FIG. 8.
Sequence and structural similarity between the PTV-1 IRES and the HCV IRES. (A) The cDNA sequences of the PTV-1 IRES and HCV IRES were aligned by using CLUSTAL W and manually edited. The regions of the HCV IRES corresponding to domain II and the subdomains ...

Of particular interest is the very high degree of sequence identity (11 of 12 nt identical) within the region of the HCV IRES that corresponds to the entire subdomain IIIe (Fig. 8A and B). Thus, it is very likely that this region will exist as a near-identical stem-loop structure in both IRES elements with a single substitution in the loop region. The domain III of the HCV IRES is known to play a critical role in the formation of the complex with the 40S ribosome. Taking domain IIIe of the PTV IRES as a starting point, it was possible to create a model for part of the secondary structure of the PTV-1 IRES (Fig. (Fig.8B)8B) that looks very similar to this portion of the secondary structure of the HCV IRES. This model includes, in addition to the IIIe domain, the functionally important pseudoknot element with a long stem structure that locks the fold and stabilizes the pseudoknot. The sequences (labeled PK1 and PK2, Fig. Fig.8A)8A) within the HCV IRES that base pair to form the pseudoknot are not well conserved in the PTV-1 IRES sequence. However, the sequences in equivalent positions within the PTV-1 IRES are complementary to each other, and thus a pseudoknot structure can be predicted to form in the same region (Fig. (Fig.8B8B).

One other important region for the interaction of the HCV IRES with the 40S subunit, domain IIId, is positioned just upstream of domain IIIe in the sequence (Fig. (Fig.8A).8A). This region of the PTV sequence is not included in the current secondary structure model. However, the formation of an HCV-like domain IIId structure of the PTV IRES appears to be highly probable. In the aligned sequences, the motif UGGG is present in both sequences at a similar position. This motif is located in the loop of the HCV domain IIId, and its three consecutive G residues are highly accessible to nuclease and chemical attack in the HCV IRES. These nucleotides are protected from modification by interaction with 40S ribosomal subunits (17, 22). Preliminary T1 nuclease probing analysis of the PTV IRES (data not shown) revealed that these three G residues are highly accessible in this RNA as well, whereas flanking G residues are not.

Other features that are very similar between the PTV and HCV sequences can also be identified. The domain IIIa sequence of the HCV IRES contains a run of 8 of 10 nucleotides that are identical to the corresponding region of the PTV-1 IRES and around the loop region of the IIIb subdomain there is also extensive identity (see Fig. Fig.8A).8A). These regions have a key role in the interaction between the HCV IRES and the 40S ribosomal subunit and eIF3 (17, 22). Furthermore, a contiguous group of 7 nt that are identical between the PTV-1 and HCV sequences, located just upstream of the HCV domain IIIc (see Fig. Fig.8A),8A), have also been identified as critical nucleotides for the interaction of this sequence with eIF3 (17). Thus, it appears that the PTV-1 (Talfan) and HCV RNAs, from different virus families, possess closely related IRES elements.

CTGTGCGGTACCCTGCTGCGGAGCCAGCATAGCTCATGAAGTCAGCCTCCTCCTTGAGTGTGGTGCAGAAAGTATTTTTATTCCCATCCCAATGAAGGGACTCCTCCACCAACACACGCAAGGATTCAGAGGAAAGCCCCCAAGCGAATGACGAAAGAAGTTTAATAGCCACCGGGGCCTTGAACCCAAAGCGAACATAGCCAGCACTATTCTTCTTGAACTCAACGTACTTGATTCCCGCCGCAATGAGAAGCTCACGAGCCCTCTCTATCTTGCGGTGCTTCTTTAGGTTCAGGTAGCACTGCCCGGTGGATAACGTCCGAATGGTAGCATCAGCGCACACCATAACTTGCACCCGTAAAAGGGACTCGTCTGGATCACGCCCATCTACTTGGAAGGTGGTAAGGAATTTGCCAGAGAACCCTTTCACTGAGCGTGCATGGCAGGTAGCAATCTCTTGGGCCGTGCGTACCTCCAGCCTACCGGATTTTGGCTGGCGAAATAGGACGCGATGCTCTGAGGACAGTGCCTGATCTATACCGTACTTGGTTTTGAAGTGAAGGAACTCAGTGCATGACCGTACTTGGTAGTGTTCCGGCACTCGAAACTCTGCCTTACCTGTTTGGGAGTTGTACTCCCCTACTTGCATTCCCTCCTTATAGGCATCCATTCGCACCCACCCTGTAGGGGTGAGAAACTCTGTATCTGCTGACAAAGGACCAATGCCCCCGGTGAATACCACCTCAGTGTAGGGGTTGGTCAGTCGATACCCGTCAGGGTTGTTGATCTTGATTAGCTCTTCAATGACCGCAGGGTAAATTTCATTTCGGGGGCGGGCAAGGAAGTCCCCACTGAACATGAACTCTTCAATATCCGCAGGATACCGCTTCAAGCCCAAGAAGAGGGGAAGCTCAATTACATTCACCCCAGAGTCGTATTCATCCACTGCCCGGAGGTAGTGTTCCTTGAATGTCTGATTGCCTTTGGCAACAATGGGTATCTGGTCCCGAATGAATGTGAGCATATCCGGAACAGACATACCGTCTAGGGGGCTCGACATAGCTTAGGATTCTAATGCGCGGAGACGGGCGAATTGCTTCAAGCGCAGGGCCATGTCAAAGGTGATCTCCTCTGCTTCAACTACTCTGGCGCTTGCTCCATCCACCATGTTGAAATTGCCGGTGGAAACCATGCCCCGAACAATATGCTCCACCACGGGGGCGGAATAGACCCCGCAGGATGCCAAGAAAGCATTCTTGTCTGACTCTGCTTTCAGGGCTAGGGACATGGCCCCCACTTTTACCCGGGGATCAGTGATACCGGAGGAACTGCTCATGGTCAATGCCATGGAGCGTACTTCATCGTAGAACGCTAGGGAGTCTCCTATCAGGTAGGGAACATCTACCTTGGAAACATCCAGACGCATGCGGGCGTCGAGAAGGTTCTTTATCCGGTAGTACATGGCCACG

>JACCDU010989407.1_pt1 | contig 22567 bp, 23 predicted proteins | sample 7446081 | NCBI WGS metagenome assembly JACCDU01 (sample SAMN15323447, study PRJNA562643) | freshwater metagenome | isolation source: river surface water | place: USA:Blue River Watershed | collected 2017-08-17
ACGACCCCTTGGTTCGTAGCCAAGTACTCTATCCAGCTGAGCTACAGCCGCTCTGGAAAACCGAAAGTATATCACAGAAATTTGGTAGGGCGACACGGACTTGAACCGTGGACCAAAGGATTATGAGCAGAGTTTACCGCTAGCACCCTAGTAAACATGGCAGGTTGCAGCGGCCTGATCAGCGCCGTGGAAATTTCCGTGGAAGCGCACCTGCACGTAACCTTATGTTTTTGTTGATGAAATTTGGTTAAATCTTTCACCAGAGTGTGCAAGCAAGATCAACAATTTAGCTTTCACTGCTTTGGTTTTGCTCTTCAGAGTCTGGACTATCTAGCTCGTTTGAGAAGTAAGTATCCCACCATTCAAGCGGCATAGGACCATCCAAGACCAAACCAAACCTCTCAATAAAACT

The results presented here clearly show that the PTV-1 IRES element is contained within nt 126 to 405. Initiation of protein synthesis occurs at the AUG codon located at nt 412 to 414 (16). Thus, the PTV-1 IRES, at 280 nt, is much shorter than all known picornavirus IRES elements. Furthermore, as pointed out previously (16), in contrast to all other picornavirus IRES elements, there is no polypyrimidine tract located about 20 nt upstream of an AUG codon at the 3′ end of the PTV-1 IRES. The activity of the PTV-1 IRES is not modified by the cleavage of eIF4G, a key component of the eIF4F cap-binding complex, induced by an enterovirus 2A protease. This result is similar to that obtained with the cardio- and aphthovirus and HCV IRES elements. The activity of the cardio- and aphthovirus IRES elements requires only the C-terminal cleavage product of eIF4G plus eIF4A, whereas, in contrast, the HCV IRES has no requirement for any component of eIF4F (28).